LightSquared goes on the offensive in its battle with GPS
In boxing, when a fighter is backed into a corner and is getting pummeled, he has two choices: throw in the towel or start swinging. That’s the position LightSquared currently finds itself in, and today the company opted for the latter choice: It issued a press release in which it stated that its new plan for deploying its fledgling nationwide wholesale wireless broadband solves interference for “about 99.5% of commercial GPS devices, including 100% of the 300 million GPS-enabled cell phones.” It also went on the attack against the GPS sector, which has expressed grave concerns regarding the potential of interference to its operations from LightSquared’s network.
The new plan calls for LightSquared to use only the lower portion of its L-band spectrum, and not the upper portion, the latter of which abuts the spectrum band used for GPS services. It also will reduce the maximum power of its base stations by more than 50%. Theoretically, these tactics in concert will lessen the chance that interference to GPS operations will occur.
The Coalition to Save Our GPS — which counts among its members major GPS players such as Garmin and TomTom, as well as the Fire Department of New York (FDNY), the American Association of State Highway and Transportation Officials (AASHTO), the American Petroleum Institute and Delta Airlines — doesn’t think much of LightSquared’s latest plan, calling it a “Hail Mary solution,” and a “non-starter.” The group issued its own statement in which it said that interference to some GPS devices still would occur even if LightSquared confined its operations to the lower portion of its spectrum band, and that the test results upon which LightSquared is basing its latest assertions are questionable.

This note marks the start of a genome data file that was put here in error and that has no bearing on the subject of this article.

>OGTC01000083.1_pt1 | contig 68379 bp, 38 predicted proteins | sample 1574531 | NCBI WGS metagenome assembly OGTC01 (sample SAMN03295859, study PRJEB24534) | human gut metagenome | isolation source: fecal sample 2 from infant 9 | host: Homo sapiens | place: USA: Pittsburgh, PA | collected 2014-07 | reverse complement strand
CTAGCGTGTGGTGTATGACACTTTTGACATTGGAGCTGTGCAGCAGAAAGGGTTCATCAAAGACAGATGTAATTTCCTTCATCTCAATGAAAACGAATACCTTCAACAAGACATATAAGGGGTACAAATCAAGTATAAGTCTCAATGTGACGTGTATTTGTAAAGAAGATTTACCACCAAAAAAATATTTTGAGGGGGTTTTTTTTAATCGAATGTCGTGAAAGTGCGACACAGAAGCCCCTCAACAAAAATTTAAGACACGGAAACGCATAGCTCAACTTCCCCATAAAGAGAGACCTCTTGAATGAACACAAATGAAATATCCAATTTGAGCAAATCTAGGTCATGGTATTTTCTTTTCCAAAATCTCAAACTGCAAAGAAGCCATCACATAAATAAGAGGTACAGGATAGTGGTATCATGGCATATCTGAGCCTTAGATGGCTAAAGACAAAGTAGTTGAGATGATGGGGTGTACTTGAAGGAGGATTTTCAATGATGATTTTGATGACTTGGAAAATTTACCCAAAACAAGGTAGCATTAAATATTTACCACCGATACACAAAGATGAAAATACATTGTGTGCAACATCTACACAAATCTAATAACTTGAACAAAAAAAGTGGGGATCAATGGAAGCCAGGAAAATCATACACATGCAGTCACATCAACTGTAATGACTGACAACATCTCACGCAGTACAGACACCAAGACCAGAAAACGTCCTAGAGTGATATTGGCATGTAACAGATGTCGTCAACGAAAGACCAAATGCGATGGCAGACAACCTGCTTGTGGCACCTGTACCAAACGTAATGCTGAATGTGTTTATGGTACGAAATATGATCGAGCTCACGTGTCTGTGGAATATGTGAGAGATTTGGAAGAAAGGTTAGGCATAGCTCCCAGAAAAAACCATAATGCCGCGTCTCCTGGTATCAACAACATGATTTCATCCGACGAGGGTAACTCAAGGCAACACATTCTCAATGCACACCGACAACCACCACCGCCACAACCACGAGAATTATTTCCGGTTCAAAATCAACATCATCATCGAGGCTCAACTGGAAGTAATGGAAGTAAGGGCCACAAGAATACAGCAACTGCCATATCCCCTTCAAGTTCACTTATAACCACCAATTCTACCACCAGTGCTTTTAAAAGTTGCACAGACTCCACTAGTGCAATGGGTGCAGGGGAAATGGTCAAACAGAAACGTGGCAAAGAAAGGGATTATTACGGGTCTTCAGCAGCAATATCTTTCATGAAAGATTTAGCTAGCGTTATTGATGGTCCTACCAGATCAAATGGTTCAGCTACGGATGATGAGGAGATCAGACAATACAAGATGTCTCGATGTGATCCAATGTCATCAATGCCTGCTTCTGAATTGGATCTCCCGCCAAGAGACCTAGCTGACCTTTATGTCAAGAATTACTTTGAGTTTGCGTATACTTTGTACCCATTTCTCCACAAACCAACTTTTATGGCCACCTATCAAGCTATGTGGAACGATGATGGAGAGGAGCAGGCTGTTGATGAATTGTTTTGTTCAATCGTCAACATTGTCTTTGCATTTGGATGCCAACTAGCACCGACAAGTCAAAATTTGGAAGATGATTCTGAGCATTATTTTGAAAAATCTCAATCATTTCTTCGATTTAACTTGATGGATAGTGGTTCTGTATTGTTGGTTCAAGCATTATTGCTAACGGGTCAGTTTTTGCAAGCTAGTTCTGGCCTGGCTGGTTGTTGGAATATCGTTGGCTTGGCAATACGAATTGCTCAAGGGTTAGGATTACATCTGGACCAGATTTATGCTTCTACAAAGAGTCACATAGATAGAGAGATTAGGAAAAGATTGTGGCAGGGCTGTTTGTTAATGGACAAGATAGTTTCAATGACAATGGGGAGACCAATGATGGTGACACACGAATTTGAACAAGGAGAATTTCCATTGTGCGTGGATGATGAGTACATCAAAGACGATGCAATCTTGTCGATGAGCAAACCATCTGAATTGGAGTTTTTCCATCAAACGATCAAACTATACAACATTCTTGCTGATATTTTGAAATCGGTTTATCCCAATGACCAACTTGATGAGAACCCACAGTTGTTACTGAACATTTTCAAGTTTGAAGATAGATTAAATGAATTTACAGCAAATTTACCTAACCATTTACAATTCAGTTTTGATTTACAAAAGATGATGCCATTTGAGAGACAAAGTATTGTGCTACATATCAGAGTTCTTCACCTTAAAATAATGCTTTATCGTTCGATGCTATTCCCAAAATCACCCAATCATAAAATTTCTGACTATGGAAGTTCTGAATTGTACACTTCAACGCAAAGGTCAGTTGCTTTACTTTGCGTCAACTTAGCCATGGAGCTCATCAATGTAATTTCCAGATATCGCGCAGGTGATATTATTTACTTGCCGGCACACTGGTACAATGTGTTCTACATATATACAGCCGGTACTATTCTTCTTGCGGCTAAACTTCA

In its press release, LightSquared said that the GPS community is responsible for this mess, because it had the opportunity over the last several years to install filters “that cost as little as five cents each” that would have mitigated any interference issues. Also, it has been alleged that some GPS devices are overly sensitive and thus prone to interference from LightSquared’s operations.
Moreover, some have suggested that the GPS sector was asleep at the switch regarding this matter until recently, and there seems to be some evidence to support the claim. In a May 31, 2011, letter to Sen. Charles Grassley (R-Iowa), Federal Communications Commission Chairman Julius Genachowski pointed out that satellite operators have been authorized to provide terrestrial services such as those being contemplated by LightSquared using L-band spectrum since 2004. Further, Genachowski reminded in the letter that an order issued by the commission in March 2010 — when Skyterra transferred control of the network to the company that became LightSquared — addressed all of the technical standards related to the proposed network, including LightSquared’s request to increase the power level of its base stations to the “exact level that the GPS industry is only now criticizing.” Moreover, in July 2009, the U.S. GPS Industry Council filed a joint letter with SkyTerra in which it agreed that the GPS interference issues “had been resolved,” Genachowski wrote. He pledged to Grassley that the commission would not allow LightSquared to launch its network until the concerns about “widespread harmful interference to GPS devices” are resolved.